Following advice I heard from Chris, CEO of , when requesting feedback from designers I asked them to annotate a screenshot of the page, rather than let them make edits to the stylesheet. It’s easy to see why a designer proficient in CSS would want to simply make the correct changes to the code rather than go down the tough road of talking to a dev, however, this is clearly not a sustainable model. This is one thing I really appreciate John Fass, course leader and lecturer, pressuring students to do. Making us articulate clearly what we really mean. This removes the deadly ambiguity in our communication and the nonsense corporate marketing speak.
Jared Spoole riled up many designers when he tweeted that “”. Many designers saw this as a threat to their job. As a result of the delta between the design in the mind of the designer, and the technical perspective from the developer, code tends to not fully reflect the intent of design decisions made. Developers will be filling in pieces, as did I in this design, when the answers to technical questions are not provided by the designer upfront. For instance, super simple responsive layout question. When viewed on an 11″ laptop this layout simply fits into the width of the viewport, however, I was not told how to treat the layout when viewed on a 27″ display for instance. For this reason, the first revision of the markup did not account for additional padding to the right and left of the centered content on larger displays. In this case, thought role playing a developer and only making superficial changes, I was 100% making design decisions.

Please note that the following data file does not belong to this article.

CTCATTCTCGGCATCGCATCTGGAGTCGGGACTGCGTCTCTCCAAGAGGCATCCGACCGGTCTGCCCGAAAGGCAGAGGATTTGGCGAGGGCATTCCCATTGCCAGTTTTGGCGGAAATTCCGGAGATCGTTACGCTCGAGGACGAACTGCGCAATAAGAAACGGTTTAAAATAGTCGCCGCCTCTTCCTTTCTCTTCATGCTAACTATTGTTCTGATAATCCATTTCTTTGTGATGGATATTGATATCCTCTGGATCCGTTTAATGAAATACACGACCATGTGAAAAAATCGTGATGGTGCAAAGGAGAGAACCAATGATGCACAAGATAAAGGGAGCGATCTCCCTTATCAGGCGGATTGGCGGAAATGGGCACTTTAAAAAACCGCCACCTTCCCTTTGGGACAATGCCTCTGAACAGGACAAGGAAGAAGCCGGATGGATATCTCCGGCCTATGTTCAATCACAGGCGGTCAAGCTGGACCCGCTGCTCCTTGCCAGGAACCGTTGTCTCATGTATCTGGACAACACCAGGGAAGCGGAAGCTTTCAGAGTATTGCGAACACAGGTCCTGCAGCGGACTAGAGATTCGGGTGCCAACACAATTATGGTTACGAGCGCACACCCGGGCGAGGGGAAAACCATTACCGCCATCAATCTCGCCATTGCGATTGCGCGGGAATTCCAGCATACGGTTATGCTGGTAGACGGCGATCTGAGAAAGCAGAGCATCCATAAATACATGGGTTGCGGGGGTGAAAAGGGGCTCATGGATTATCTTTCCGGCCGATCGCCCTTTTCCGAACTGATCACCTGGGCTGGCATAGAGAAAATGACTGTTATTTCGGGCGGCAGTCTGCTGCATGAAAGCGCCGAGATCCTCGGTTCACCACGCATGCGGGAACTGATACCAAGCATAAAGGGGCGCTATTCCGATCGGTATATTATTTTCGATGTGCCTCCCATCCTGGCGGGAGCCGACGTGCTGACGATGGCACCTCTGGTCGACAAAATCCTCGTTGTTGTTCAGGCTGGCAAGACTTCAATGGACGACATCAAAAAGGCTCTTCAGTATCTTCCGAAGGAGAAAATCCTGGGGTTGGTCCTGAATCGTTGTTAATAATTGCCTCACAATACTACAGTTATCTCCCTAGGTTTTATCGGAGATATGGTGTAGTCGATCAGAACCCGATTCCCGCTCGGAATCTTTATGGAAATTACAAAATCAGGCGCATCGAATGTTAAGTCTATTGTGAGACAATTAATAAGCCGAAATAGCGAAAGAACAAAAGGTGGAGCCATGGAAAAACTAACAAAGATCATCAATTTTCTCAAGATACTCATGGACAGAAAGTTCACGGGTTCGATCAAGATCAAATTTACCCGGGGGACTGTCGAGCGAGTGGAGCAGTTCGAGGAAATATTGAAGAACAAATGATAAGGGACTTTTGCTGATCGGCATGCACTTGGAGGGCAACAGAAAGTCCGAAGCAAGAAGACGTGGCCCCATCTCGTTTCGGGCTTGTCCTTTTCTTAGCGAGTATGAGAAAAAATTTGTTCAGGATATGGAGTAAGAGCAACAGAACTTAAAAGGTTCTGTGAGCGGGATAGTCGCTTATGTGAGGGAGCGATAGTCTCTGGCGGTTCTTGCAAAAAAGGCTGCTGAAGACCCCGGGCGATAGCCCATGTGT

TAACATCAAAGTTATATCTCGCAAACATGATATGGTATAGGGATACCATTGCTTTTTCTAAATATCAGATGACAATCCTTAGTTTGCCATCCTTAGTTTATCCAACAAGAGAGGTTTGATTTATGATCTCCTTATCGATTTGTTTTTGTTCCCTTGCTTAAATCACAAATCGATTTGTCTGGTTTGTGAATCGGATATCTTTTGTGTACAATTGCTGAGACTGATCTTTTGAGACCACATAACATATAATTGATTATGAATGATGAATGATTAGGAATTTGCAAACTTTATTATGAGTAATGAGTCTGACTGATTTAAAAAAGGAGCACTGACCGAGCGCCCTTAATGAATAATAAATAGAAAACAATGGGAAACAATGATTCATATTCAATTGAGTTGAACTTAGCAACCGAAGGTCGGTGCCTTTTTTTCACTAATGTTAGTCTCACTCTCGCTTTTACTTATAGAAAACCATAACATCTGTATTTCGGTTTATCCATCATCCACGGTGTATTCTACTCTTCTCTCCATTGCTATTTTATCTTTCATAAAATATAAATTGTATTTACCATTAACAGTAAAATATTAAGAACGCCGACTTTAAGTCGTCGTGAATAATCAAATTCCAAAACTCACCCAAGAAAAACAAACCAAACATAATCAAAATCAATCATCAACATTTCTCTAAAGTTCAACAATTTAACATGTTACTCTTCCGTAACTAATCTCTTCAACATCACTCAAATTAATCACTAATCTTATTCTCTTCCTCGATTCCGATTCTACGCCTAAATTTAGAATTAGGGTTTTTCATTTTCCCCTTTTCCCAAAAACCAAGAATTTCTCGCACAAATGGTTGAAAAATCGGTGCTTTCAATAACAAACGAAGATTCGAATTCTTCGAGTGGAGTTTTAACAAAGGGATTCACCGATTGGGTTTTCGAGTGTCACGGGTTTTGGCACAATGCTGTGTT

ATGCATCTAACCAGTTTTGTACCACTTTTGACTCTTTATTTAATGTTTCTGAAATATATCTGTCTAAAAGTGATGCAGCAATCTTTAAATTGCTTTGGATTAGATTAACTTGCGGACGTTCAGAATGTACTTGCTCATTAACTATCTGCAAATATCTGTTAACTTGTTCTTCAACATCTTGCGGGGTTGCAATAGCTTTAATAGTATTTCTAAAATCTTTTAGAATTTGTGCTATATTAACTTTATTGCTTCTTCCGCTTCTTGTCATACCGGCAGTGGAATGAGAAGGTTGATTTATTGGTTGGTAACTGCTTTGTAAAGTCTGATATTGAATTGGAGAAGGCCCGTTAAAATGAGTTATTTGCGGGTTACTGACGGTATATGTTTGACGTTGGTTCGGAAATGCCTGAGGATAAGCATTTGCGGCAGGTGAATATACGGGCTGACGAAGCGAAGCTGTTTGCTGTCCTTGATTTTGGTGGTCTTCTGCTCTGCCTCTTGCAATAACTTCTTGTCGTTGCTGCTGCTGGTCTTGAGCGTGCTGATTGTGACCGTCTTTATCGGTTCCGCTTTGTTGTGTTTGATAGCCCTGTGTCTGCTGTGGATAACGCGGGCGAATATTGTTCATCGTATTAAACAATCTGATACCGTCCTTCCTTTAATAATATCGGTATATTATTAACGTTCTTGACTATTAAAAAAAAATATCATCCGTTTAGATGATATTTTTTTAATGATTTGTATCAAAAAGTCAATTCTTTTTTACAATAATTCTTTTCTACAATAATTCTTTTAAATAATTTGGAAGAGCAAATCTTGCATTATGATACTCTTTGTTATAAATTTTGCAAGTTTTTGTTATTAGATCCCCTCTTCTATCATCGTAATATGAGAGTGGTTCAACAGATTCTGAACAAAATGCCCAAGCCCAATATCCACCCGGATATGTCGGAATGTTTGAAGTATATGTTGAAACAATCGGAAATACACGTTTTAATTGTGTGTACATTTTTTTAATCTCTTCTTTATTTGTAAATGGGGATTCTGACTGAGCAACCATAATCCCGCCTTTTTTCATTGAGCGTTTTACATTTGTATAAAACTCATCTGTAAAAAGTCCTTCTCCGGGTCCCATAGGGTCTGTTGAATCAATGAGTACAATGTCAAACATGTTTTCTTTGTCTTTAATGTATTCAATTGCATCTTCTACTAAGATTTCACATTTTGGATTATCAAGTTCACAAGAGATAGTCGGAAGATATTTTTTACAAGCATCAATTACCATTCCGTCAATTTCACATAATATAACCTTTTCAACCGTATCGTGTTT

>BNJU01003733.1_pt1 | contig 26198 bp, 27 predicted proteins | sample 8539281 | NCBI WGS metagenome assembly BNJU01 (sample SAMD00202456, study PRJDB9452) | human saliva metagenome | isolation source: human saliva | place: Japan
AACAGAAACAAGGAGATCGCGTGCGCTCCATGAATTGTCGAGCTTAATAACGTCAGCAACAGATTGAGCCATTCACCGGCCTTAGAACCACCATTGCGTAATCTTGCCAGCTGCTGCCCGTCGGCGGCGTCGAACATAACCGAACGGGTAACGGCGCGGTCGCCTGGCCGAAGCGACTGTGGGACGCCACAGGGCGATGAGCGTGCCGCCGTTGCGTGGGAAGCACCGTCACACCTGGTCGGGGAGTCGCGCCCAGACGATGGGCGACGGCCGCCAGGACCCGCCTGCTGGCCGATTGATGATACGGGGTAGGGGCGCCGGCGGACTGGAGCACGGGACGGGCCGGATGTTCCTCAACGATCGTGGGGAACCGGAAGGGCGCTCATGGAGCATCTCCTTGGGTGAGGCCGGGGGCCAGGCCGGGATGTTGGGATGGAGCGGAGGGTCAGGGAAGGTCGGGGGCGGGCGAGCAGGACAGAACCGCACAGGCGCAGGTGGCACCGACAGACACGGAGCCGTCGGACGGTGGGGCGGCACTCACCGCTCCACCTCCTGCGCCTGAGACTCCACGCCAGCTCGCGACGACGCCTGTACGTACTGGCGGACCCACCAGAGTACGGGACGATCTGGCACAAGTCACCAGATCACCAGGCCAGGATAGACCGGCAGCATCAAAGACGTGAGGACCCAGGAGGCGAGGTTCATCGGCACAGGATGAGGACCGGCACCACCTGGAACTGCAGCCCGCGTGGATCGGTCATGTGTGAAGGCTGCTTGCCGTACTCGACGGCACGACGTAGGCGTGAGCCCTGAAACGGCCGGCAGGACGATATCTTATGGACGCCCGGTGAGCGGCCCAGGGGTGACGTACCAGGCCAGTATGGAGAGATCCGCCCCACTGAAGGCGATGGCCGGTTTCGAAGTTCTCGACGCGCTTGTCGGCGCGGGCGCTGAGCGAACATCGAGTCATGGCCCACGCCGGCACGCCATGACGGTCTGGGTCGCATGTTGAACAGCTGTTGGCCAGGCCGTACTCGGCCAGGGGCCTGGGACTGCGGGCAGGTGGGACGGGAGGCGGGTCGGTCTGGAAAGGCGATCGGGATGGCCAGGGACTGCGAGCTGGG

Project currently live here.